As in the previous two seasons – when the main goalkeeper shirt had been yellow – orange was the back-up colour, but Arsenal’s first foray into the Champions League meant that two other shirts were seen, each only once.
The yellow was used in the first group game, away to RC Lens. The French side wore their navy change kit and UEFA must have decided that the orange was too close to the red and white Arsenal kit.
Then, in the return against Lens at Wembley, Arsenal wore a one-off navy third kit as their home and away both clashed with Lens’ red and yellow stripes, meaning Seaman wore green. This shirt differed from the other three in that it didn’t have the ‘braces’ style.
In their first few years with Nike, Arsenal had bespoke outfield and goalkeeper designs, but by the early 2000s they were being given template styles.
This design was seen at the 2002 World Cup in South Korea and Japan and, as best we recall, the grey and yellow was the first-choice and the only one retailed.
Oddly, the black was sometimes worn with the navy away kit while Seaman wore the yellow when he made his wonder-save against Sheffield United in the FA Cup semi-final while his team-mates were in gold.
The orange was worn by him as he captained Arsenal to victory over Southampton in the cup final, his last game for the club. Previously, it had appeared with the O2 logo in white.
Grey was the main shirt worn – annoyingly, the darker grey shorts matched nothing else, and Manuel Almunia would take to wearing that shirt with the black shorts later in the season.
Like two seasons previous, the choices were sometimes strange as the two-tone blue was worn with the royal blue away kit, most notably when Arsenal lost 2-0 to Manchester United at Old Trafford, ending their 49-game unbeaten run.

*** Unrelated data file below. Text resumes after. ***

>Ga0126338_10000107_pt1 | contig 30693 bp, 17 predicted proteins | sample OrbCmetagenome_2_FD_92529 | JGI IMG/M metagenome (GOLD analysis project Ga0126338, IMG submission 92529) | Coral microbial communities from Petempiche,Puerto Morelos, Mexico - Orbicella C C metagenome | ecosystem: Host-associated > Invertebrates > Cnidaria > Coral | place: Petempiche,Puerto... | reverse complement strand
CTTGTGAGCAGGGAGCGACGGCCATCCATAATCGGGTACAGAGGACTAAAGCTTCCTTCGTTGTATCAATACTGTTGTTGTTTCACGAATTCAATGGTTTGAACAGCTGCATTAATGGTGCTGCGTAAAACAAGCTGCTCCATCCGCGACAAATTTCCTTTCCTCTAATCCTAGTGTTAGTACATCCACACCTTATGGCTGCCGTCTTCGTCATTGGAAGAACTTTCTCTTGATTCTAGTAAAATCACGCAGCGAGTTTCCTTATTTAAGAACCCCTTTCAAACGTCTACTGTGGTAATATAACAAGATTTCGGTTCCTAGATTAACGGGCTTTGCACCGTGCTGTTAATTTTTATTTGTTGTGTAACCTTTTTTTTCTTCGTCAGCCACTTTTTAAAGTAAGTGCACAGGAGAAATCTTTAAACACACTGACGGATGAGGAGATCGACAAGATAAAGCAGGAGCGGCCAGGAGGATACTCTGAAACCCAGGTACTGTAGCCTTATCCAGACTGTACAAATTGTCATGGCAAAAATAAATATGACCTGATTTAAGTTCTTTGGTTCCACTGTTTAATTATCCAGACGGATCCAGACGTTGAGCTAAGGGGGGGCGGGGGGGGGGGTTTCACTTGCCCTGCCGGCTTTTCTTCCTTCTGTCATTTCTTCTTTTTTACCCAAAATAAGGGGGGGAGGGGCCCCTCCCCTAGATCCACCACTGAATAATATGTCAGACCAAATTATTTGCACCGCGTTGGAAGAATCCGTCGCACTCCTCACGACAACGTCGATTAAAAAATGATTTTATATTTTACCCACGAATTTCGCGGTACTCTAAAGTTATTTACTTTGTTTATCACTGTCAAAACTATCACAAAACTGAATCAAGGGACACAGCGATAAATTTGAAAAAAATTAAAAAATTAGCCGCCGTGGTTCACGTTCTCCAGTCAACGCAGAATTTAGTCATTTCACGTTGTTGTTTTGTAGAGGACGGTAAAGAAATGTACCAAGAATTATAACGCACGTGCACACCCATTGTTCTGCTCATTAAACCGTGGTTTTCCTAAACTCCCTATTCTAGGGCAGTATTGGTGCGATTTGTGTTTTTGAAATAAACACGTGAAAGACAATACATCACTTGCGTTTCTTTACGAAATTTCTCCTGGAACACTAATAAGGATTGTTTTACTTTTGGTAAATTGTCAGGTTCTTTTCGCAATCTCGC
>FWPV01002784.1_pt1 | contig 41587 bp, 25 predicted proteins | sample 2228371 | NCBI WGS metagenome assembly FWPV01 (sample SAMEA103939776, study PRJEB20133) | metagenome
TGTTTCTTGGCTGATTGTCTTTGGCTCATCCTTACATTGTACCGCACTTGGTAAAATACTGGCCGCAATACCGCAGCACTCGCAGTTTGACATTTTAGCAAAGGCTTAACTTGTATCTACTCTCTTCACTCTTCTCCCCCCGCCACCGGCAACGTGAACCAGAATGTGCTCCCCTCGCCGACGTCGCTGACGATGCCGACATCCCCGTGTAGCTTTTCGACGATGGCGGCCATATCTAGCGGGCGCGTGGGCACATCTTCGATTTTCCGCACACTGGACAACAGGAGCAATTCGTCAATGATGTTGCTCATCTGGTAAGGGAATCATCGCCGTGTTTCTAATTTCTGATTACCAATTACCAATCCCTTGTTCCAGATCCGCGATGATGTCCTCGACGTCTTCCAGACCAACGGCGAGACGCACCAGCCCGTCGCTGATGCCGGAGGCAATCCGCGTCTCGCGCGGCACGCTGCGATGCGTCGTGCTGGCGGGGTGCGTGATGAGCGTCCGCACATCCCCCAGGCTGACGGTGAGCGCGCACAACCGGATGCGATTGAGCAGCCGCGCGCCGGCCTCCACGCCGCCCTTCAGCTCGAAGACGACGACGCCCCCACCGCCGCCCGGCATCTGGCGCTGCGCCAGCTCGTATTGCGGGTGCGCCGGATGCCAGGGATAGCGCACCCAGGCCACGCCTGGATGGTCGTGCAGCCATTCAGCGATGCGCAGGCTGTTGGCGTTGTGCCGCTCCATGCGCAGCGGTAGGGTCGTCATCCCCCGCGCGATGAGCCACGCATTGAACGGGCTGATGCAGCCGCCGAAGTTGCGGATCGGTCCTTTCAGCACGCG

Not a horrific clash, but surely avoidable – referee Mike Riley wore green and United keeper Roy Carroll was in grey – so perhaps the yellow and black options weren’t available at the time. This theory is given credence by the fact that Almunia wore yellow when Arsenal went back to Old Trafford in the league cup in December.
Note also how Lehmann cut much of the neck off his shirts. The difference can clearly be seen in this picture from the 2006 Champions League final, as Almunia prepares to replace Robert Pires after Lehmann has been sent off.
Again, grey was described as the first choice, but it received far less game-time than the aqua shirt. And, once more, not all choices were logical – Lukasz Fabianski wore the pink as Arsenal played in red at Wolves.
The black shirt, as worn by the emerging Wojciech Szczęsny when Arsenal beat Barcelona in the Champions League, had the same sleeves as the grey shirt rather than having the design contrast.
Jens Lehmann re-signed as short-term cover when Fabianski and Szczęsny were injured and was named as substitute to Almunia for the away game with Blackpool. When Almunia became injured in the warm-up, Lehmann played one last game in the aqua kit, at 41 becoming Arsenal’s oldest Premier League player – Arsenal’s outfielders wore the yellow away rather than the blue 2009-10 away which had seemingly been retained as a third shirt.
The most recent instance, occurring in Arsenal’s last season with Nike. Black was the nominal first choice – Szczęsny, by now the main goalkeeper, preferred to wear short sleeves with a baselayer underneath. That meant that the panels on the lower arm were absent – they would have matched the luminous yellow Nike logos.
When Arsenal launched a new yellow away kit in the summer of 2013, they gave it a unique font for cup competitions, different to the cup font on the home kit. As a result, the goalkeeper kit would match up, as when Fabianski wore purple as Arsenal played in yellow when they went to West Brom in the league cup.
The grey kit was only worn against Bayern Munich in the Champions League, a game where Szczęsny was sent off. Fabianski’s last game was in the green against Hull City in the FA Cup final as Arsenal ended a nine-year wait for a trophy.
A yellow version was available on eBay a few years ago. Whether it was a rejected sample or an actual option available in the kit-room, we’ll never know. If the latter was the case, it represents a missed opportunity for five different coloured goalkeeper shirts.
In 2019-20, Arsenal’s first season back with adidas, Bernd Leno and Emiliano Martinez wore dark green, lime green and blue, but a fourth option seems unlikely, if and when action resumes.